After a coworker’s mother passed away, J’s officemates chipped in to buy a very large, very pretty flower arrangement for the viewing. It cost around $200. While delivery and overhead are substantial in the flower industry, they didn’t expect to find that this pitiful thing had been sent in place of the massive arrangement they ordered.
J wrote to Consumerist:
A coworker’s mother passed away, and several coworkers chipped in to buy a fairly substantial flower arrangement for the viewing (to the tune of $200). The flowers as promised–white and cream roses with seeded eucalyptus, and there are 48 roses in the photo; the arrangement is also specified to be about 25″ wide.
What was delivered (attached): a dozen white roses with some fern and a baby-blue ribbon.
Of course, we thought that this must be someone else’s contribution and theirs must not have arrived–and talking to a Teleflora rep said they would make sure that a replacement arrangement would arrive for the service the next day. However, the next day they found out that that was in fact their promised arrangement and no substitute would be made.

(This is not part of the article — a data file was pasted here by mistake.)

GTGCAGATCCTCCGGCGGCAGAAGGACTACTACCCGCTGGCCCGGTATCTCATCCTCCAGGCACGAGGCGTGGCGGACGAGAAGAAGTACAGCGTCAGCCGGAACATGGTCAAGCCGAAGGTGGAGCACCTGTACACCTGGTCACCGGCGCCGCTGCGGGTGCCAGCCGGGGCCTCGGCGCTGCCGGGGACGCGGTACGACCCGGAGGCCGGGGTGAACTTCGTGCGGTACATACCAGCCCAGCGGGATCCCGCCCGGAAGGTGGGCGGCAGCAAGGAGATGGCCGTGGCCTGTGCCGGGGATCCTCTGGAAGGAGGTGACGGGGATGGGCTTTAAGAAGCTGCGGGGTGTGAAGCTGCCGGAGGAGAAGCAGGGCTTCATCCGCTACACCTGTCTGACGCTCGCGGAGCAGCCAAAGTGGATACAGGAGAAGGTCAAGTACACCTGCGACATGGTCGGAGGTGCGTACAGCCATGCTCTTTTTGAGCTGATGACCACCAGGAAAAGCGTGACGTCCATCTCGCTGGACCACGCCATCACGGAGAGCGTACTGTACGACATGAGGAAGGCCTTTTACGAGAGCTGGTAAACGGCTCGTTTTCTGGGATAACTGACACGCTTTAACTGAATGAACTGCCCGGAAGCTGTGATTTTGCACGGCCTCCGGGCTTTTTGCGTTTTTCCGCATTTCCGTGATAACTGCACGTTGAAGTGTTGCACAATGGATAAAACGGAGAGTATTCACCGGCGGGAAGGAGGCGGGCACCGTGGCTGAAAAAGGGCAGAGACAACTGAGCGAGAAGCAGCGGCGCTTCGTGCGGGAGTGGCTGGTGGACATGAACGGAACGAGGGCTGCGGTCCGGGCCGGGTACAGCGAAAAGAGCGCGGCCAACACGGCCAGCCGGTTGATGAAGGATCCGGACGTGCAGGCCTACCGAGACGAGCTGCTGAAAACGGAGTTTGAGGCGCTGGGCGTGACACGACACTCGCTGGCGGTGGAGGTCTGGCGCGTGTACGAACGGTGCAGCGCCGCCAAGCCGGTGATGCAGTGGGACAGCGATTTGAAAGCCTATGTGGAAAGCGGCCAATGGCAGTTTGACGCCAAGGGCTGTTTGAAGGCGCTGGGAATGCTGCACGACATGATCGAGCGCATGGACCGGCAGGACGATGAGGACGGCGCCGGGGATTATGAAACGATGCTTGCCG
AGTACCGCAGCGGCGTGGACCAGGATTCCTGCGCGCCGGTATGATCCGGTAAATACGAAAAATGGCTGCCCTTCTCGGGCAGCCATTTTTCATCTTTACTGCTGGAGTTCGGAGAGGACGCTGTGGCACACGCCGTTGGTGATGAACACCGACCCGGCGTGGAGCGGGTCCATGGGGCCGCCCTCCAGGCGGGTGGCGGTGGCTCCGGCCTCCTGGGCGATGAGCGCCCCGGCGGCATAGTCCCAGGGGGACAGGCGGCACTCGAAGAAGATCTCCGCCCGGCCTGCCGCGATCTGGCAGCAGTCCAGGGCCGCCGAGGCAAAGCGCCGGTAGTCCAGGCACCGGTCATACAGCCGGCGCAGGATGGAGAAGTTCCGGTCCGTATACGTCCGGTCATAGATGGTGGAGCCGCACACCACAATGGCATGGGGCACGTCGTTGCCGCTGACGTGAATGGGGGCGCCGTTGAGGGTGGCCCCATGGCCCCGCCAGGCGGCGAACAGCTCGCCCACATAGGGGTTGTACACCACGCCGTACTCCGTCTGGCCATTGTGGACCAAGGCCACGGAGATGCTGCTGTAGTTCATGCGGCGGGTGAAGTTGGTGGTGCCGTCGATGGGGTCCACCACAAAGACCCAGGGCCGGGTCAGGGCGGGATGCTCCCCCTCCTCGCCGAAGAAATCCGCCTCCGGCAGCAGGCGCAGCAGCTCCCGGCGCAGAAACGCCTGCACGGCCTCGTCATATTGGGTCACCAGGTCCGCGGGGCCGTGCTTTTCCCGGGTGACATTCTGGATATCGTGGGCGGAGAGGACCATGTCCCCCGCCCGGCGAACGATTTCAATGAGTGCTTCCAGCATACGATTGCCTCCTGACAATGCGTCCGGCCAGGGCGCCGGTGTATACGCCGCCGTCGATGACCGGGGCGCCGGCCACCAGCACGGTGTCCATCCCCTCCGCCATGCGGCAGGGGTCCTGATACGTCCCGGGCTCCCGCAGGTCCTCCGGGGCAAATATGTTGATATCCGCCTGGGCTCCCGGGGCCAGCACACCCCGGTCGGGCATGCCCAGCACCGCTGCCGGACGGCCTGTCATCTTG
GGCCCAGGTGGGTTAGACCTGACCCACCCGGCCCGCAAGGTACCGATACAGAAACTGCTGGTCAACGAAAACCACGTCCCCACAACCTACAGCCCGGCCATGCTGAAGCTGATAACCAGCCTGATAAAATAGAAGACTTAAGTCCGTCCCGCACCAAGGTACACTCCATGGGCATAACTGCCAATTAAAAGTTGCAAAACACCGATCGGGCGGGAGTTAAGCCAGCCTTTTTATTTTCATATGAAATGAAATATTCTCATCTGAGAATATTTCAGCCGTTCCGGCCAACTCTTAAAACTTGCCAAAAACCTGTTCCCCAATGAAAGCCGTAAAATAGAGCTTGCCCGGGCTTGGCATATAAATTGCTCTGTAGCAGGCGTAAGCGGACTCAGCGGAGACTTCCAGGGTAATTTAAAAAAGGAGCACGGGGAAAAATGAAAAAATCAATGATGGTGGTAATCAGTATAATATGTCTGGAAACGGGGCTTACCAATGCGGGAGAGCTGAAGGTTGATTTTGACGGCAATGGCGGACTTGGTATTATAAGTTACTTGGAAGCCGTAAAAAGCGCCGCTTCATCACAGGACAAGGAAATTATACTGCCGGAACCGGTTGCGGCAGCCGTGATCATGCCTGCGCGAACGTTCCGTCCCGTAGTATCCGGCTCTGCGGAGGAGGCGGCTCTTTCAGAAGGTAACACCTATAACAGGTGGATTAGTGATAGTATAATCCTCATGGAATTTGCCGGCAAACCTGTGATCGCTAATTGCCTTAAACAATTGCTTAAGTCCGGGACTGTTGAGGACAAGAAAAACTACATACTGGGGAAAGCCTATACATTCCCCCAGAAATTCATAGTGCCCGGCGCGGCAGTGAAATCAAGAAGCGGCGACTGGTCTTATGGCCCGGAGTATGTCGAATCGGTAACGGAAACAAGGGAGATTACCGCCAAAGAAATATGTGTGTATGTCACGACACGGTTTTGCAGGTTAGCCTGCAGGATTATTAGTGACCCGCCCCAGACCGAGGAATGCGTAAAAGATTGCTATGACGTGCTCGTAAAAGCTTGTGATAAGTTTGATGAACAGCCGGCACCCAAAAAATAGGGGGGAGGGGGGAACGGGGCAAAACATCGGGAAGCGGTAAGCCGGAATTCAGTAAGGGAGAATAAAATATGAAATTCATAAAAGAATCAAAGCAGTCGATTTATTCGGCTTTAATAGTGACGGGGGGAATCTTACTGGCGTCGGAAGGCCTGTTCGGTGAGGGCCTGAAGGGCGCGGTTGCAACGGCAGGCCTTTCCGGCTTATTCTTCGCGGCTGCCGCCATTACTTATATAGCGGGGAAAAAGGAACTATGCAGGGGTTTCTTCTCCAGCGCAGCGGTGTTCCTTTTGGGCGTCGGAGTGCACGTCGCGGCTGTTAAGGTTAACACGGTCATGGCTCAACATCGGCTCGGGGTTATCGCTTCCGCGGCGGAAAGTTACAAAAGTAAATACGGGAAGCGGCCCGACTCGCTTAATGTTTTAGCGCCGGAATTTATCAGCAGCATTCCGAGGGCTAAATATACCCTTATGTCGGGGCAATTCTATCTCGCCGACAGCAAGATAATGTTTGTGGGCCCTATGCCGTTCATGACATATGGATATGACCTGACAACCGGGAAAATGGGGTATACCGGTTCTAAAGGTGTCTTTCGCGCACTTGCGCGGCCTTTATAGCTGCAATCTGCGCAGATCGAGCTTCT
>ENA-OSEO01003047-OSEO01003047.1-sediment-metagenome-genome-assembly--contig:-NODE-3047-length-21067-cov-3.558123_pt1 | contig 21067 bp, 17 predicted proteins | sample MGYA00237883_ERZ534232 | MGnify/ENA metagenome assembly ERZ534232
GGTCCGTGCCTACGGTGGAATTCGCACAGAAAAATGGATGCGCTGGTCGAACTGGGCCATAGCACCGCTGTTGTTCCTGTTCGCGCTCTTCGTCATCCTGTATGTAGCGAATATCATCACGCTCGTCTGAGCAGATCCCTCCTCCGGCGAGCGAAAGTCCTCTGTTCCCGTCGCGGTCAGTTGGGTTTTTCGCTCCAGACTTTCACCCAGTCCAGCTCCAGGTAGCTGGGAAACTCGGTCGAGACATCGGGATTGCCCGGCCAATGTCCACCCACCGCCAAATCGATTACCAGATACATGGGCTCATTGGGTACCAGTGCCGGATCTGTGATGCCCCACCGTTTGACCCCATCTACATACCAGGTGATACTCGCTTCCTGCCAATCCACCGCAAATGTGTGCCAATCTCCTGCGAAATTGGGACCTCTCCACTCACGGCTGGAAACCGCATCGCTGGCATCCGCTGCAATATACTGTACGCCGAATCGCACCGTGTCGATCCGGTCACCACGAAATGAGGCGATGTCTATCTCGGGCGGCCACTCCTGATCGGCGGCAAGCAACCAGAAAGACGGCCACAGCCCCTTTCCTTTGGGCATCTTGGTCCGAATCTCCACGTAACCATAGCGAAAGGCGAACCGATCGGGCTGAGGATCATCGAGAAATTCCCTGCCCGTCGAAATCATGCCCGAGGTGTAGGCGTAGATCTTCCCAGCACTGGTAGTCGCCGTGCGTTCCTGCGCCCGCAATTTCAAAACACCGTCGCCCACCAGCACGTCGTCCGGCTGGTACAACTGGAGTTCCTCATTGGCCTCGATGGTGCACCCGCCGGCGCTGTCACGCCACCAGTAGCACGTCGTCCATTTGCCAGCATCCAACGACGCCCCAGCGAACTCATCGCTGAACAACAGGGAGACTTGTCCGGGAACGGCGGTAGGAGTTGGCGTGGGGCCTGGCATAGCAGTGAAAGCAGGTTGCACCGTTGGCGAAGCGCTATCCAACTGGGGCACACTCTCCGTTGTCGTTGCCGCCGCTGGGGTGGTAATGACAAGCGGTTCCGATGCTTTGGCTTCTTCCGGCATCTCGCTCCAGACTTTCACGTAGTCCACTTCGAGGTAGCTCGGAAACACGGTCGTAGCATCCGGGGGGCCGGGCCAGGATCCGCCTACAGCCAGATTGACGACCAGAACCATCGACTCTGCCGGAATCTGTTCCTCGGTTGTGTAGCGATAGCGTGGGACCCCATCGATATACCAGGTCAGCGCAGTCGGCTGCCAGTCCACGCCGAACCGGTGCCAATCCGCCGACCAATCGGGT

So I guess $200 will buy you a dozen roses, but no sympathy. Now they’re trying to at least get their money back.
“This is a non-story, Consumerist,” I can hear you saying at home. “It’s their fault. They just ordered the cheapest, scaled-down version of the arrangement, and didn’t realize it.” Nope: the Bountiful Rose Basket comes in only one size. Did the local florist who put this together for Teleflora just assume that the sender wasn’t attending the funeral and would never see the flowers anyway?
This is a pretty good case for a chargeback. When you get the money back, donate it to a charity that was meaningful to the deceased.